Craft Beer Rides North

April 27, 2017, by Crafty Pint
Craft Beer Rides North

The weekend just gone saw beer lovers and some of Australia's best brewers gather in Launceston for a truly unique beer festival. The Fresh Hop Beer Festival showcased nothing but wet hop beers – 28 of them – that ranged in style from a sour IPA (the beer that won the People's Choice) to English style ales, IPAs and farmhouse ales. 

Those in attendance would have been impressed, not just by the beers but also the the great live music, masterclasses, delicious local produce and the host venue, Saint John Craft Beer. It's a bar that must rank alongside the best beer venues in Australia and, taken together with the festival, would give visitors the impression that it's not just Tasmania's brewing industry that's growing fast – the state must be home to many a great venue too. 

Yet, while there are quality crawls to embark upon in Hobart, taking in venues and brewpubs alike, the north of the state has been conspicuously lacking. Prior to Saint John opening three years ago, craft beer in Launceston was pretty much Crown Cellars, the drive-thru bottleshop a few streets away. Aside from that, there was the Weldborough Hotel, reinvented as a home for Tasmanian beer and cider in 2009, located almost two hours drive northeast in the heart of mountain biking and trekking country.

Steadily, however, the offerings for beer tourists – and opportunities for local brewers – are on the rise. Earlier this month, the Saint John crew opened a second venue, Empress Craft Beer, in Devonport, installing 12 taps pouring all independent craft beer and cider (and a nitro espresso martini when we called in) in a city where, previously, a sloth could count the number of crafty taps on one hand. 

Late last year, Tandy's Alehouse opened in Launceston pouring nothing but Tasmanian beer and cider from its taps. The recently opened pizza venue in Derby, The Hub, may not have taps but is tearing through cases of beer from its local brewery, Little Rivers, and new owners have given Weldborough a serious refurb and seen business double in eight months.


Co-owner Byron Simm pulling pints at his all Tasmanian Launceston bar Tandy's Alehouse.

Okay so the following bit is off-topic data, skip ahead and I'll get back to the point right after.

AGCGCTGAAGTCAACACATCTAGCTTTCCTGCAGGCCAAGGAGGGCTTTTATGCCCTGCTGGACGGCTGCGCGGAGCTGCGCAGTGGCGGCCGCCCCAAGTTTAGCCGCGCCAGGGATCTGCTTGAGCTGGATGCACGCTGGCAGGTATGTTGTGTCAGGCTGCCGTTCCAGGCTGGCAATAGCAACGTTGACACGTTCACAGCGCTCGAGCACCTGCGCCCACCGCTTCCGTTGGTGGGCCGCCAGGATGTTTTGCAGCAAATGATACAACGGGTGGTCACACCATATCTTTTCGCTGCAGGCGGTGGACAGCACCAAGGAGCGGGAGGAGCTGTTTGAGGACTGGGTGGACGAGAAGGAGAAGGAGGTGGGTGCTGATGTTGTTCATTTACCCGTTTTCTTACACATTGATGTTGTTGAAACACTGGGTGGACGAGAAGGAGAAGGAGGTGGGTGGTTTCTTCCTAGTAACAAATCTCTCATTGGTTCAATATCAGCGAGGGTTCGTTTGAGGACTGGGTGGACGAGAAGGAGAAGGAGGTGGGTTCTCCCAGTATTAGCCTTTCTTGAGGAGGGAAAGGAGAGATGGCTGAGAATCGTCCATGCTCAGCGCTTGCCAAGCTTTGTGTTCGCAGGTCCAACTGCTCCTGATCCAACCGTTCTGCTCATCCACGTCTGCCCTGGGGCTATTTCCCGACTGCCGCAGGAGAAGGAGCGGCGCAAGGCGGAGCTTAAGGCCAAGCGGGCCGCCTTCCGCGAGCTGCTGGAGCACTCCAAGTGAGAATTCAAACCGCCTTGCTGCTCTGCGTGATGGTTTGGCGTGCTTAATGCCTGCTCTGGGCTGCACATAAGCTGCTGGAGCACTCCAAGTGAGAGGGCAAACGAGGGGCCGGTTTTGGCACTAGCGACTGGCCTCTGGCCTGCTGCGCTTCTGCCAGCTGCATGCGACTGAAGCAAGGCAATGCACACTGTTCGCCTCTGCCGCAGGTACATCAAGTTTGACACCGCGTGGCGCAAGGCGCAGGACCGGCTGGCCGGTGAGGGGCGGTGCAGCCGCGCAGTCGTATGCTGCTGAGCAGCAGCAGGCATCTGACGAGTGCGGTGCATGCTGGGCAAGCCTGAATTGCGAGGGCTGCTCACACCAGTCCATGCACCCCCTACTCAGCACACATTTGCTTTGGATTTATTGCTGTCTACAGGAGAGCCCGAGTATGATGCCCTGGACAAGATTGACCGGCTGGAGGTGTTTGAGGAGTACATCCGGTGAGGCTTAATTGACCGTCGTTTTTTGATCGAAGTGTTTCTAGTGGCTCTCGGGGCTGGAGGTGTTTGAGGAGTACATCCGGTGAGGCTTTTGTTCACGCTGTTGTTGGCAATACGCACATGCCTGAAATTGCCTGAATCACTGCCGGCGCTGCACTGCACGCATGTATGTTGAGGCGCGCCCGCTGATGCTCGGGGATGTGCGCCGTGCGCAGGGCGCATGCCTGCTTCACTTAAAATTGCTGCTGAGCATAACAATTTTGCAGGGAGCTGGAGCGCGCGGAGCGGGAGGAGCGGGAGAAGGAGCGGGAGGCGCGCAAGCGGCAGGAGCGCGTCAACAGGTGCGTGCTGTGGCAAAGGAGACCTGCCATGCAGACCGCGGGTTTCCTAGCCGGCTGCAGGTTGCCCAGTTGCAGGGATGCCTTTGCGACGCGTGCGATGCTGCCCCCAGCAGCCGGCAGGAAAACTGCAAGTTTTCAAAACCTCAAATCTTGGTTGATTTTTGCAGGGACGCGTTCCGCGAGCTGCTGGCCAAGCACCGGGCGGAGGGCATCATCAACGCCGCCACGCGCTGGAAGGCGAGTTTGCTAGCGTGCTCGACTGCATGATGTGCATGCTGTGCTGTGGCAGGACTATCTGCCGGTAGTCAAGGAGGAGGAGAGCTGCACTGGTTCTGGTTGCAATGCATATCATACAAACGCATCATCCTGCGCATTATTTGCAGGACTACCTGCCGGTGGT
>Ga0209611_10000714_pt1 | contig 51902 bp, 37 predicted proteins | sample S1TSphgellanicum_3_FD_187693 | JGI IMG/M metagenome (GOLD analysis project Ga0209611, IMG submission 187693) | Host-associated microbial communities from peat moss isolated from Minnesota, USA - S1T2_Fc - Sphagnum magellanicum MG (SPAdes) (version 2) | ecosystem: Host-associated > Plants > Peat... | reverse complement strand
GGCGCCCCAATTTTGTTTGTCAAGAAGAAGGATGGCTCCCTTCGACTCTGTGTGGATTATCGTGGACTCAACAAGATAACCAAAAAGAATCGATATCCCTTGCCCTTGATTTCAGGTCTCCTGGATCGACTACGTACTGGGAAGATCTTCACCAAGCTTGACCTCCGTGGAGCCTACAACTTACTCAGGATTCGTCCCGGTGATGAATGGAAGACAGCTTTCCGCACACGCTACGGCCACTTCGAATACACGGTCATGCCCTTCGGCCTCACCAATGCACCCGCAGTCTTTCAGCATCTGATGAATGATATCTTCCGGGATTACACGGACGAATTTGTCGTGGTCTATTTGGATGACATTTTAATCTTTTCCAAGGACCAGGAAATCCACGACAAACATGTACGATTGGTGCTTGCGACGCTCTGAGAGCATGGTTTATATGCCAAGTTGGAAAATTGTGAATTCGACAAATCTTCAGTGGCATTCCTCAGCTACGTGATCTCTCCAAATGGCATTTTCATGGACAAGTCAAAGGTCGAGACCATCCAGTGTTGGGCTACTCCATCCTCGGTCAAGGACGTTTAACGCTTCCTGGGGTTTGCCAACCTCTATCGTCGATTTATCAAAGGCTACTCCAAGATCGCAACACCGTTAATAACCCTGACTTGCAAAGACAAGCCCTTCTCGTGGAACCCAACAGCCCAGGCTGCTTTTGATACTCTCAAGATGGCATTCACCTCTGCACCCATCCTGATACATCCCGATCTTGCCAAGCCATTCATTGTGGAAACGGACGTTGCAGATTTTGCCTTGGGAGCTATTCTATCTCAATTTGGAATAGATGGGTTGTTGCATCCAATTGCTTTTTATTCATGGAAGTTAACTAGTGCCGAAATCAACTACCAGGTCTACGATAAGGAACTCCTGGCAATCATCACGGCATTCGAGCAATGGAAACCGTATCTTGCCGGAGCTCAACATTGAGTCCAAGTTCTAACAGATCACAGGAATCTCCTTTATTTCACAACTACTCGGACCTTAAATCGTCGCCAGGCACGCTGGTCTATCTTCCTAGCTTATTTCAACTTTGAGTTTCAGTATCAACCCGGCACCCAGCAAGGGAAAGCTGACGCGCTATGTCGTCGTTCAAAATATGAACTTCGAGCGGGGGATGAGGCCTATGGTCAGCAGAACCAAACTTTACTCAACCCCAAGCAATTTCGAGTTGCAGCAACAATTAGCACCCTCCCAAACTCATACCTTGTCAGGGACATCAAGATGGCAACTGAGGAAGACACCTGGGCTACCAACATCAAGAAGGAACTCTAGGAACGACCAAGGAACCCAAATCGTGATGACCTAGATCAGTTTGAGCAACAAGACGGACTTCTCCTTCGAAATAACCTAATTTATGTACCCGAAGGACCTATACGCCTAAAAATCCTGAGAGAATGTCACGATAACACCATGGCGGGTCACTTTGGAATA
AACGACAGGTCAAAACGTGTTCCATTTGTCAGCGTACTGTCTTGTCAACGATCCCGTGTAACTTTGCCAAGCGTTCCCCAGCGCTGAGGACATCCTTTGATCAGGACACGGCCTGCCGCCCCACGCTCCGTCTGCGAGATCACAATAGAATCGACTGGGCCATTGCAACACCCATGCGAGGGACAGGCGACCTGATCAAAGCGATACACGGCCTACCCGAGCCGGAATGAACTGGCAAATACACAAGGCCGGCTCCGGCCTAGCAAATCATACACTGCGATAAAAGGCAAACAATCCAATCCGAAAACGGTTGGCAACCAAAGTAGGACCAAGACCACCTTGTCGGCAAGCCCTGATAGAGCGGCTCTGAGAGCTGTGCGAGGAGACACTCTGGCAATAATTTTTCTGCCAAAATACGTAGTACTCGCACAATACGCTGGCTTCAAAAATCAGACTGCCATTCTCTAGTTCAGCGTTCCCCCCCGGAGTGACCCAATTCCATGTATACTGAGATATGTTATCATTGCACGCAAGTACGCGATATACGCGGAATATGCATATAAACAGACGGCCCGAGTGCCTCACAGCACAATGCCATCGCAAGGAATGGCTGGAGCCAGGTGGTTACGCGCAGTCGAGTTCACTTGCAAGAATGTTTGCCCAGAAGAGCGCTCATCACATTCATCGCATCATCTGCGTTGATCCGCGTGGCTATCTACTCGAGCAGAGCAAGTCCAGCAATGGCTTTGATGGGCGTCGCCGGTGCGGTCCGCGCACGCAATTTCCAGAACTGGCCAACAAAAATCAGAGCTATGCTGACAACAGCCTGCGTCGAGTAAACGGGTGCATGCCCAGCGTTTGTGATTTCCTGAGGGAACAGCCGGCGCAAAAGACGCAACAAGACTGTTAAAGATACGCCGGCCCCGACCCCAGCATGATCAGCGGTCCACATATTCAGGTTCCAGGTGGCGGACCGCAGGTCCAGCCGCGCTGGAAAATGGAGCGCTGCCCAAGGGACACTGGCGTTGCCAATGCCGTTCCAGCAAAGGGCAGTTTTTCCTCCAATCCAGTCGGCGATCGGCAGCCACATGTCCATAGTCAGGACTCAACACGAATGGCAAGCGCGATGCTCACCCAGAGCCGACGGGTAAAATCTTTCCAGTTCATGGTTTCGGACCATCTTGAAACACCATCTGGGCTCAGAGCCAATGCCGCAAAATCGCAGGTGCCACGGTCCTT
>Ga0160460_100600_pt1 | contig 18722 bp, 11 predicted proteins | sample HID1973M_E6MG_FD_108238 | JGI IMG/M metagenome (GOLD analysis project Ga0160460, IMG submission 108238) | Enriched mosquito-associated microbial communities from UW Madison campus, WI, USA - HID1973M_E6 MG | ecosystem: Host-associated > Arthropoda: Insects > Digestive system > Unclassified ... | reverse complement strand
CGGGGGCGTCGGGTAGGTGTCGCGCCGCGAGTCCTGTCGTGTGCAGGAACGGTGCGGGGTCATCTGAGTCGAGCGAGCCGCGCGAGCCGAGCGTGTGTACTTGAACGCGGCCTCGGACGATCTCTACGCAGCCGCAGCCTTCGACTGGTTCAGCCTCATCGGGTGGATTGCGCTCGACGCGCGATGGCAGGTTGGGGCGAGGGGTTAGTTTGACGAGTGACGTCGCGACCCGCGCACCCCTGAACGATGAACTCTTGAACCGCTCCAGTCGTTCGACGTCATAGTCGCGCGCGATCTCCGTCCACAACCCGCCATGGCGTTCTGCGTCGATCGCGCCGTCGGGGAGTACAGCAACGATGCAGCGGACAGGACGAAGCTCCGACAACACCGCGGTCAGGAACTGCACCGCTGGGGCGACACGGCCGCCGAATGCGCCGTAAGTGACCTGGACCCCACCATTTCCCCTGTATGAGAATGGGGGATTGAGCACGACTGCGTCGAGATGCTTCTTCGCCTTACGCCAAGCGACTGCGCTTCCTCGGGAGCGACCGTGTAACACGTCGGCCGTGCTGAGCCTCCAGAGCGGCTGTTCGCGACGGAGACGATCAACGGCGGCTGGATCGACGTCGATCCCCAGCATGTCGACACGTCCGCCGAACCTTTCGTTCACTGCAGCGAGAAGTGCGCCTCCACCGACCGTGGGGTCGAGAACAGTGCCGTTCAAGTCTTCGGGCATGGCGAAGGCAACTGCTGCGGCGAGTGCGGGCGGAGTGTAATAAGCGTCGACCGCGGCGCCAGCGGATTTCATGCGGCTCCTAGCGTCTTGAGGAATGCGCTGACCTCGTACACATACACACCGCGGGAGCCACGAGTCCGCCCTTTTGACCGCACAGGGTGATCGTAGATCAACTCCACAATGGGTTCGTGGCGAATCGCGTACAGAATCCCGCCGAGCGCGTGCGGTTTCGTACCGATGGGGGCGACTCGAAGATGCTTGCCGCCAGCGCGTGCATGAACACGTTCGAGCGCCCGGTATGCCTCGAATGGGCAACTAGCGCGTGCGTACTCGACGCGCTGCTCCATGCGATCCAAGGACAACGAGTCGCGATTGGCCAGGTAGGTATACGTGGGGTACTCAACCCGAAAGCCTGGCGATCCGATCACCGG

When Sydney's inner west alone can lay claim to a dozen or so brewing companies and single suburbs of Brisbane or Melbourne offer half a dozen or more crafty venues to check out, half a dozen outlets supporting craft beer spread across half a state may not seem a great deal. But, says Jade Burley of Empress and Saint John, even before they opened in Devonport, they noticed an upturn in orders for the beers they import from the mainland, such as Modus Operandi, Dainton, Hawkers and Pirate Life.

"Since people knew we were opening, there's been a groundswell of genuine interest," he says. "More commercial bottleshops are enquiring about craft lines this year."

In the first two weeks after opening, the Empress staff welcomed a broad spectrum of people through the doors of the venue named after one of the ships that used to operate the route between the port town and Melbourne. 

"I grew up here and have mates and family here on the coast and felt there was enough interest [for such a venture]," says Jade. "We had a lot of visitors to the bar in Launceston from the North West Coast and recognised there had been a homebrewing scene here and that means there's a base for craft beer."

He says staff have been "quite surprised at the level of knowledge that people have had already", adding: "There's always been some pretty amazing produce on the North West Coast and an underground foodie scene. People who liked to cook really well at home would go to Hobart or to Melbourne regularly to scratch their itch, but there's a groundswell of things starting to happen."

This growing interest has been felt at the Weldborough Hotel since new owners took over last September. A broad group of investors from the wider North East region of the state encompassing everyone from farmers to those with hospitality backgrounds responded to a call from the owner of a mountain bike business in nearby Derby.

"We really took it on as a community service exercise as much as anything," says Kirsten Winspear. "A good friend of ours has Vertigo in Derby and he said, 'You know this pub is up for sale and needs someone to come and sort it as we need decent food and accommodation in the area.'"



So the group did just that, taking on the beautiful, English country village style pub (pictured above) that once pipped Cradle Mountain to the Tourism Initiative of the Year title, giving it a serious makeover, including a new kitchen, and bringing in a chef with a good reputation locally. The focus on Tasmanian beer and cider continued, while the range of Tassie wines and spirits was expanded. 

"Our kitchen is twice as busy as we expected," says Kirsten, with 180 meals a day regularly ordered on weekends. Many of the taps are on rotation, with IronHouse, Morrison, Van Dieman, Moo Brew and Little Rivers always pouring; Weldborough is the biggest seller of Little Rivers beer outside the brewery's own cellar door in Scottsdale.

"People know what they're drinking too," she says, echoing Jade's comments about educated drinkers. "Even the tourists know what to ask for.

"Our customers are vastly different because mountain bikers are a broad culture. Some are broke and 20 and have spent all their money on their bike; some are 45 and can't play any other sports anymore so are biking.

"We get local Tasmanian bikers and grey nomads too and they're all drinking craft beer. It's interesting that that's what binds them."

You can read a past article about the links between craft beer and cycling here.

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